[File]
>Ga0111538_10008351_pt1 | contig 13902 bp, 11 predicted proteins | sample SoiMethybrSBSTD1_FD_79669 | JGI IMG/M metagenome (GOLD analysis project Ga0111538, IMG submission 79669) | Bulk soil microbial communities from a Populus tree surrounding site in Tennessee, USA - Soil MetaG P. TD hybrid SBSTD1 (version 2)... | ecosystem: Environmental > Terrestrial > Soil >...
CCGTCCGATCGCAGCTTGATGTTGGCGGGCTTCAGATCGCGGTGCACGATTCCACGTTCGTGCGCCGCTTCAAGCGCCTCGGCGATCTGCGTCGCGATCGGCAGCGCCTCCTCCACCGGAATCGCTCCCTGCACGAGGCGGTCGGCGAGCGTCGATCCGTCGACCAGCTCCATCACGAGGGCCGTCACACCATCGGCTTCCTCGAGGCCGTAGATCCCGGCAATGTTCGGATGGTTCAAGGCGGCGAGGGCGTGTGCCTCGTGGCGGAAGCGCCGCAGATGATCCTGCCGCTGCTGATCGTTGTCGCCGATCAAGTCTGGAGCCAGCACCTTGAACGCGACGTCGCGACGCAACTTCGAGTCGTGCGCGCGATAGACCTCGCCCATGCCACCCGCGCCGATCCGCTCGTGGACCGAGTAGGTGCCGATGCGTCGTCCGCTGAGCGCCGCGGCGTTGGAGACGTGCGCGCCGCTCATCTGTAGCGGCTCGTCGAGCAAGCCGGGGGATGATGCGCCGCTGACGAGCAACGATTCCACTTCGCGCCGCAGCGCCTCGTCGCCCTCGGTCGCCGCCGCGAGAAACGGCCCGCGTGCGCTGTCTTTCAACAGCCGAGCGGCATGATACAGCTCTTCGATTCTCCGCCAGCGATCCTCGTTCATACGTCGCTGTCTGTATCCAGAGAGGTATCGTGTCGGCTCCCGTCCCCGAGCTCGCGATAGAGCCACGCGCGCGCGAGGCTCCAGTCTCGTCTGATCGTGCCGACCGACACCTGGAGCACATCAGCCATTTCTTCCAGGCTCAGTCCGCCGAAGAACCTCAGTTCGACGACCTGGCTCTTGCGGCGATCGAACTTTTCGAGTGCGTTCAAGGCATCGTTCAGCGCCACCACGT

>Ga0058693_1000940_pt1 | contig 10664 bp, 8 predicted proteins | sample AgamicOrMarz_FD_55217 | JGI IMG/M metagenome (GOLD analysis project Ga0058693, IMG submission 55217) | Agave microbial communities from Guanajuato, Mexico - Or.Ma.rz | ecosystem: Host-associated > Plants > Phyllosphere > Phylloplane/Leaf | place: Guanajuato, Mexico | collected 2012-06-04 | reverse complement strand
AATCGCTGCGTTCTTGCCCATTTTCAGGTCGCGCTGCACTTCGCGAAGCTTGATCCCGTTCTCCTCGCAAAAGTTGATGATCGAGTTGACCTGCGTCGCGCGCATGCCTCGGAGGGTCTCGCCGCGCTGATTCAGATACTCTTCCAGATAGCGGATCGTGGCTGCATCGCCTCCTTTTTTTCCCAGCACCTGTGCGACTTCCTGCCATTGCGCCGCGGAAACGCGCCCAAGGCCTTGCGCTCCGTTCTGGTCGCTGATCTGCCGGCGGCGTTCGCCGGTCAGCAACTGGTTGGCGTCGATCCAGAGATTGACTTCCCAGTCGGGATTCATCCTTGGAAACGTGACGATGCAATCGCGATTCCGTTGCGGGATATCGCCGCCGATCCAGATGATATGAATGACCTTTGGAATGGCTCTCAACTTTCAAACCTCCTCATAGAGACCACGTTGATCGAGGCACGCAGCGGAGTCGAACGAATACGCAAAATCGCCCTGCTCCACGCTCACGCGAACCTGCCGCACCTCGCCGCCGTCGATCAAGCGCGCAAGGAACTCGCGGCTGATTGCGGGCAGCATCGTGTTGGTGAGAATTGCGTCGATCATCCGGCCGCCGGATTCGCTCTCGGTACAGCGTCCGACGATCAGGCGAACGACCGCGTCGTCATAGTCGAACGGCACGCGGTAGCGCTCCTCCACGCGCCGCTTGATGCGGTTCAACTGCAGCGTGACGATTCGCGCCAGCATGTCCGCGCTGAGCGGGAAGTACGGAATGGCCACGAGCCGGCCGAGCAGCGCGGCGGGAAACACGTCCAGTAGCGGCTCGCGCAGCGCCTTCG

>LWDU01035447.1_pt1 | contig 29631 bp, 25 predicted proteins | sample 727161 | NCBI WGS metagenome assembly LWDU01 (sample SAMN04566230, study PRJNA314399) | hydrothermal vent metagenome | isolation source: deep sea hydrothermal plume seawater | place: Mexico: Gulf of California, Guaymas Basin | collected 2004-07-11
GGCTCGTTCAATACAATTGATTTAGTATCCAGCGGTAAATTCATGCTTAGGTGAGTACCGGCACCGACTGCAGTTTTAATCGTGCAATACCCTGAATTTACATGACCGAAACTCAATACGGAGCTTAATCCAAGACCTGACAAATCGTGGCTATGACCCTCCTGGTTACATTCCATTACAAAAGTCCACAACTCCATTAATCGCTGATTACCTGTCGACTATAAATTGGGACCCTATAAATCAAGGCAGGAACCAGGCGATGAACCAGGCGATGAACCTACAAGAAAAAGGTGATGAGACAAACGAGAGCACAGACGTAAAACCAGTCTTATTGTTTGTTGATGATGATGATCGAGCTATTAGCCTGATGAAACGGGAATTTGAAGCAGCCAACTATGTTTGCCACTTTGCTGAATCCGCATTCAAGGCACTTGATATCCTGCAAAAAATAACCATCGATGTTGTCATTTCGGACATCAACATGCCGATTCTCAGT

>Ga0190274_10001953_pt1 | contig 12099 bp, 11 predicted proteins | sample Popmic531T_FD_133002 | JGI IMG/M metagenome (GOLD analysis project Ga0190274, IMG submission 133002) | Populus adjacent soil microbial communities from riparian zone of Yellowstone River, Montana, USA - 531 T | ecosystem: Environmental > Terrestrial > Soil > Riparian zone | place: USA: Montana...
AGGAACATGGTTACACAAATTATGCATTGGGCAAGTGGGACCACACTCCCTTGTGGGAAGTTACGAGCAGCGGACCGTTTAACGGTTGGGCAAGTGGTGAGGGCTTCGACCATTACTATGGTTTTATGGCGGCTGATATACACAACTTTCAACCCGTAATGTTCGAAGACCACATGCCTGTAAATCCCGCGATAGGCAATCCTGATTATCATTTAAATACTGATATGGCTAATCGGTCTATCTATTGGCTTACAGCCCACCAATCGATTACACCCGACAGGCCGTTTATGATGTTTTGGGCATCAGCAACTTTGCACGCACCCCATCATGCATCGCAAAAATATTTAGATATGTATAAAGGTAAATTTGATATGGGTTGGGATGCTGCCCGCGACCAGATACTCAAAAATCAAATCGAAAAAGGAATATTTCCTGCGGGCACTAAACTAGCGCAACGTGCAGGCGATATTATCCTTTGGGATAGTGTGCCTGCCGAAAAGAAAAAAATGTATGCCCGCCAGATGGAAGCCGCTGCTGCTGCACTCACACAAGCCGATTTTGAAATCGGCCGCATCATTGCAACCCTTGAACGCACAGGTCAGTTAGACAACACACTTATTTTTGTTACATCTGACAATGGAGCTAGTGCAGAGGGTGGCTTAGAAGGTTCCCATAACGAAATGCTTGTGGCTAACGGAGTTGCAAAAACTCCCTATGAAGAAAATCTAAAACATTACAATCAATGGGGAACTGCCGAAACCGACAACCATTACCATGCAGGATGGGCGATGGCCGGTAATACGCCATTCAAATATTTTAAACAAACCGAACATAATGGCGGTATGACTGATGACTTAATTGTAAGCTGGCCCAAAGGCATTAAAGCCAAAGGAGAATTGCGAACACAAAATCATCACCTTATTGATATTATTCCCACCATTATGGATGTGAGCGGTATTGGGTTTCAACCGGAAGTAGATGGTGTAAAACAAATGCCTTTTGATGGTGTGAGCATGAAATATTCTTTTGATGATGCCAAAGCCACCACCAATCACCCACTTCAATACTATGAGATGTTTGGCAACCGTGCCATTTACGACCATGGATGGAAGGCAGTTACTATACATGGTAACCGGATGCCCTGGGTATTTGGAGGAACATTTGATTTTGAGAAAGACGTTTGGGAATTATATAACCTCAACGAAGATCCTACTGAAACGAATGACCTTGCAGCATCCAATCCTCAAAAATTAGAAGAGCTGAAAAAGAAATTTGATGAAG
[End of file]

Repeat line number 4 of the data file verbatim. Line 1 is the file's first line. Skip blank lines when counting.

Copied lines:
AATCGCTGCGTTCTTGCCCATTTTCAGGTCGCGCTGCACTTCGCGAAGCTTGATCCCGTTCTCCTCGCAAAAGTTGATGATCGAGTTGACCTGCGTCGCGCGCATGCCTCGGAGGGTCTCGCCGCGCTGATTCAGATACTCTTCCAGATAGCGGATCGTGGCTGCATCGCCTCCTTTTTTTCCCAGCACCTGTGCGACTTCCTGCCATTGCGCCGCGGAAACGCGCCCAAGGCCTTGCGCTCCGTTCTGGTCGCTGATCTGCCGGCGGCGTTCGCCGGTCAGCAACTGGTTGGCGTCGATCCAGAGATTGACTTCCCAGTCGGGATTCATCCTTGGAAACGTGACGATGCAATCGCGATTCCGTTGCGGGATATCGCCGCCGATCCAGATGATATGAATGACCTTTGGAATGGCTCTCAACTTTCAAACCTCCTCATAGAGACCACGTTGATCGAGGCACGCAGCGGAGTCGAACGAATACGCAAAATCGCCCTGCTCCACGCTCACGCGAACCTGCCGCACCTCGCCGCCGTCGATCAAGCGCGCAAGGAACTCGCGGCTGATTGCGGGCAGCATCGTGTTGGTGAGAATTGCGTCGATCATCCGGCCGCCGGATTCGCTCTCGGTACAGCGTCCGACGATCAGGCGAACGACCGCGTCGTCATAGTCGAACGGCACGCGGTAGCGCTCCTCCACGCGCCGCTTGATGCGGTTCAACTGCAGCGTGACGATTCGCGCCAGCATGTCCGCGCTGAGCGGGAAGTACGGAATGGCCACGAGCCGGCCGAGCAGCGCGGCGGGAAACACGTCCAGTAGCGGCTCGCGCAGCGCCTTCG